Searching over 5,500,000 cases.

Buy This Entire Record For $7.95

Download the entire decision to receive the complete text, official citation,
docket number, dissents and concurrences, and footnotes for this case.

Learn more about what you receive with purchase of this case.

Affordable Elegance Travel, Inc. v. Worldspan

June 14, 2001


Before Terry, Schwelb, and Farrell, Associate Judges.

The opinion of the court was delivered by: Terry, Associate Judge

Appeal from the Superior Court of the District of Columbia Hon. Michael L. Rankin, Trial Judge

Argued February 25, 1998

Worldspan, L.P., sued Affordable Elegance Travel, Inc. ("AET"), a travel agency, for money due under a lease agreement. The case was tried to the court, sitting without a jury. At the close of Worldspan's evidence, AET moved for a directed verdict, *fn1 which was denied. The trial proceeded, and after hearing AET's evidence, the court found AET liable to Worldspan but continued the case to a future date for a further hearing on damages. At the conclusion of that hearing, the court awarded $27,559.73 to Worldspan. AET filed a motion, based on Super. Ct. Civ. R. 59 (e), to alter or amend the judgment or, in the alternative, for a new trial. The court ruled, however, that the motion was not timely filed under Rule 59 (e). It considered the motion instead under Super. Ct. Civ. R. 60 (b) and denied it in its entirety. We hold that the motion was timely, and thus we remand the case to the trial court with directions to reconsider the motion under Rule 59. We reject AET's other contentions and affirm the judgment on the merits. Our affirmance, however, is subject to the trial court's ultimate decision on remand with respect to the post-trial motion.


On August 20, 1989, PARS Marketing ("PARS"), a general partnership, executed a contract in which it agreed to lease an automated computer airline reservation and ticketing system and provide other services to AET over a period of five years. The contract became effective on October 13, 1989, after the equipment was installed and operational. When PARS was later acquired by Worldspan, a company whose business (according to one of its witnesses at trial) "is to lease equipment and services to travel agencies," Worldspan assumed the contract.

At trial there was a dispute about the identity of the other party to the contract. Edward Mascoll, who owned a New York company named Travel Associates, Inc., *fn2 along with his wife, and later established AET in the District of Columbia, testified that he negotiated the contract with PARS. AET maintained that it was not liable under the contract because Mr. Mascoll had signed the contract on behalf of Travel Associates, not AET. Mr. Mascoll stated that he incorporated AET in the District of Columbia in 1989 and wanted PARS to provide him with equipment so that he could begin to operate AET as a travel agency. *fn3 However, because AET did not yet have authority from the Airlines Reporting Commission to issue tickets, *fn4 it was linked by computer to Travel Associates in New York, which issued tickets on AET's behalf. Mr. Mascoll described AET as "basically a holding company for transactions that Travel Associates had created in the Washington area." He testified that he "wanted to branch into the Washington area, and the only way they would consider giving me a computer reservation system was that I had to negotiate the original contract and then bridge the new site on as well." Therefore, he said, PARS advised him that it would execute two contracts with Travel Associates, one for the New York business and one for the District of Columbia business. *fn5 The District of Columbia contract is at issue in this case.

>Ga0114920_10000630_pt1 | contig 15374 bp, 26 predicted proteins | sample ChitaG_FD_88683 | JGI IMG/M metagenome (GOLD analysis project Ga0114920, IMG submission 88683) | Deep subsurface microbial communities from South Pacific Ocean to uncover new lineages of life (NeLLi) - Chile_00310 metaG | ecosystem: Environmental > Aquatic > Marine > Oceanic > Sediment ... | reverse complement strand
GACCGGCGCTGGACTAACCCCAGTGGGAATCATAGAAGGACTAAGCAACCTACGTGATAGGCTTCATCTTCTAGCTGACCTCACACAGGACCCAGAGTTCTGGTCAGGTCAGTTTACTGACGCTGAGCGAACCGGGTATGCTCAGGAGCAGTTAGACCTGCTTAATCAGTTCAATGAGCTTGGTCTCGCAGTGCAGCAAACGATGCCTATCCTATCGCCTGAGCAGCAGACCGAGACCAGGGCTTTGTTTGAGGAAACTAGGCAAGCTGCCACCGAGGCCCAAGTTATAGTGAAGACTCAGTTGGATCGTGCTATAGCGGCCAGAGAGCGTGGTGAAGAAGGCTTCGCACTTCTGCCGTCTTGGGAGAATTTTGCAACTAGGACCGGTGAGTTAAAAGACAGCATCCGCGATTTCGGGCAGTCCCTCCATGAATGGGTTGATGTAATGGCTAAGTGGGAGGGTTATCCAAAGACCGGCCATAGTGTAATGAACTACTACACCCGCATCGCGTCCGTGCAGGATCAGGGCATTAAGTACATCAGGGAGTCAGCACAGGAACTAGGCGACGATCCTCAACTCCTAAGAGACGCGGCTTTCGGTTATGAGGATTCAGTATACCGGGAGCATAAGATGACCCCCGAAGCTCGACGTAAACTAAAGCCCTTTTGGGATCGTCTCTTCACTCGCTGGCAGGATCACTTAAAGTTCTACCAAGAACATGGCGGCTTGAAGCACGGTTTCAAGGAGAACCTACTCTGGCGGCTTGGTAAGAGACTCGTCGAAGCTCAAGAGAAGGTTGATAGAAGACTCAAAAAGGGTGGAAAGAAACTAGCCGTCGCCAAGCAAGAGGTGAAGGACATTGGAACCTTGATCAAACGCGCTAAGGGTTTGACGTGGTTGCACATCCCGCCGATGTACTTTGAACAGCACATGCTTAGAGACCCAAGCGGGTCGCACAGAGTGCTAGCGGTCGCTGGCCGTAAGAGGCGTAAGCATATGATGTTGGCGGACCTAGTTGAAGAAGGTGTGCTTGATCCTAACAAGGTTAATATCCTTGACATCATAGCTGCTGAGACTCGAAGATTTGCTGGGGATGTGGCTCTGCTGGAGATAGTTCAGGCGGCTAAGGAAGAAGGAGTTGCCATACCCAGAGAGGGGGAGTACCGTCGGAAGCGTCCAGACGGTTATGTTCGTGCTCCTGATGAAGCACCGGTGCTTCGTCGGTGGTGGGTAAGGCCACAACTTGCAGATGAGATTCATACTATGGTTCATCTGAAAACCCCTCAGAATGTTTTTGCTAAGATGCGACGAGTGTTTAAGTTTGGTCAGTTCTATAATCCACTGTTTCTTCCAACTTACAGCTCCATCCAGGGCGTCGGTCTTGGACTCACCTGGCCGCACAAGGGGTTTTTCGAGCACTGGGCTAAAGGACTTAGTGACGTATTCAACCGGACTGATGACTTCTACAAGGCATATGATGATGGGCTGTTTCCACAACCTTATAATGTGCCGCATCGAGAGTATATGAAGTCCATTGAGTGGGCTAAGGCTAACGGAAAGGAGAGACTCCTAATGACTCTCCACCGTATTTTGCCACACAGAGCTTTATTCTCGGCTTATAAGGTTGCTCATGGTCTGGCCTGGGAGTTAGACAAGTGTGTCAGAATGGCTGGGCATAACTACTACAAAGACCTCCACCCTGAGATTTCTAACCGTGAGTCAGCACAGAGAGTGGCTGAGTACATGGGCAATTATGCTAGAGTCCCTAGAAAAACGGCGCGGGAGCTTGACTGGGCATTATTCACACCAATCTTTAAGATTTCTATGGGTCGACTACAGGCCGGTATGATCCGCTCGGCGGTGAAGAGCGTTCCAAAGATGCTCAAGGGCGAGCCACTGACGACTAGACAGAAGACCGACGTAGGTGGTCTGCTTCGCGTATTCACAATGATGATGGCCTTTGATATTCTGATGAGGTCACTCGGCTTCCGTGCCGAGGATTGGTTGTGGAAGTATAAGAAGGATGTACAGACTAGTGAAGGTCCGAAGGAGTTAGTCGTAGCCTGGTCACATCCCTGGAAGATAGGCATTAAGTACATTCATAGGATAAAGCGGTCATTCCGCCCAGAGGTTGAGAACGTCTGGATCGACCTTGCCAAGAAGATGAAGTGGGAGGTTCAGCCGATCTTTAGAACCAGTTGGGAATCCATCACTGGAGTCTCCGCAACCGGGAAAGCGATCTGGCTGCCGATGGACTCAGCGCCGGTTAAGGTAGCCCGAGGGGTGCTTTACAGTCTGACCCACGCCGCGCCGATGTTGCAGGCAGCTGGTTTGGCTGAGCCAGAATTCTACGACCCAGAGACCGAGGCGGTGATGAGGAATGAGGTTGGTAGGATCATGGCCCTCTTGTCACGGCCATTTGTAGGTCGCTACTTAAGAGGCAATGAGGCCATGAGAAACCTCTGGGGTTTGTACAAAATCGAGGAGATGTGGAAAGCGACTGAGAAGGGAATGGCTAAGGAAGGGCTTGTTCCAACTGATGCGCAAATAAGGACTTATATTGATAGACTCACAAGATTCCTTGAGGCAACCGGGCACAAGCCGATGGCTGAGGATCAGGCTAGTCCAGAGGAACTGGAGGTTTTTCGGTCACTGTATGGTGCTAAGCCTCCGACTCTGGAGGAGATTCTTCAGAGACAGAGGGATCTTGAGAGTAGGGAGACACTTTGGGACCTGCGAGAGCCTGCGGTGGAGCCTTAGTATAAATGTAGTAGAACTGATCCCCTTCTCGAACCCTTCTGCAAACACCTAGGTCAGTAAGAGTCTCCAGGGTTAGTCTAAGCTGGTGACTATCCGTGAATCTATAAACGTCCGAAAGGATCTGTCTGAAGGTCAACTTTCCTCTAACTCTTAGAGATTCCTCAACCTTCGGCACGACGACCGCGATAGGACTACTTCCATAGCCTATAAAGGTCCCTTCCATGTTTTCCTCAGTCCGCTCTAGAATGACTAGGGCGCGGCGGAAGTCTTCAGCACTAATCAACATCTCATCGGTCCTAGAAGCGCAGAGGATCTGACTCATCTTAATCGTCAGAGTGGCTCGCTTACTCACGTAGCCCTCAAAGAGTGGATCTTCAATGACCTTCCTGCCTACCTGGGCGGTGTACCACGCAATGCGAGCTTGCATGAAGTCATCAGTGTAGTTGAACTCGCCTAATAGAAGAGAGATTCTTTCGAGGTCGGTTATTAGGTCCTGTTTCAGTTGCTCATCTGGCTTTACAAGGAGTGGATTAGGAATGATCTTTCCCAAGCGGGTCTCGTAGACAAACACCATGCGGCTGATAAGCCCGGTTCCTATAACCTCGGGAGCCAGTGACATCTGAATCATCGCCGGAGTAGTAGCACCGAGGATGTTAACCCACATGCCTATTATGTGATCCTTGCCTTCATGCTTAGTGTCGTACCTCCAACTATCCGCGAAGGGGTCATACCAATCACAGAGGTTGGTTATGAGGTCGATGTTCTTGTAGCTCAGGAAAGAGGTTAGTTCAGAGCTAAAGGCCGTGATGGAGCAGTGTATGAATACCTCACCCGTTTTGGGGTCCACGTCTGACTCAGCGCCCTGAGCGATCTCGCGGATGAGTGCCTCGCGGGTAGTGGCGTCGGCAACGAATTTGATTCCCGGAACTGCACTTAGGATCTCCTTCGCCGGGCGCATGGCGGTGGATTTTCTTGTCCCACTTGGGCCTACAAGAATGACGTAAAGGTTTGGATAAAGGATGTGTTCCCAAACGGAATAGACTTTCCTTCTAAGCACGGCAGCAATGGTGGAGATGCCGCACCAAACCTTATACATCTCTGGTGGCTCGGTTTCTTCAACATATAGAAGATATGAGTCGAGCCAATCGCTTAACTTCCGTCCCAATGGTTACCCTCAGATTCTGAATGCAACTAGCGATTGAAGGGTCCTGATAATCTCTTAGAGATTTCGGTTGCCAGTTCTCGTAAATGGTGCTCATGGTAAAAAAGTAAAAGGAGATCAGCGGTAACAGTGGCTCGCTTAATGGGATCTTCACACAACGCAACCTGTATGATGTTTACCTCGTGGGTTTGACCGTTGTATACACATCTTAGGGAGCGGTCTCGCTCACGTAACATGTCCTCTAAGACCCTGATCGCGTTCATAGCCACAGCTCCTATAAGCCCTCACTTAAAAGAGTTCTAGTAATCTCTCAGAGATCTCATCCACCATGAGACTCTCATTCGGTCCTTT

Mr. Mascoll testified that he received two copies of the District of Columbia contract. Both copies named "Travel Associates, Inc." as the "Customer." On one copy, Mr. Mascoll wrote in by hand the name "Affordable Elegance Travel" on the contract next to the word "Customer" in two places, page 1 and page 9; on the other copy, however, he wrote AET's name on page 1 only. In addition, on page 10 of both copies of the contract, Mr. Mascoll wrote "July 27, 1989 Wash. D.C.," the date and location of AET's incorporation, on the line seeking incorporation information for the "entity" entering into the contract.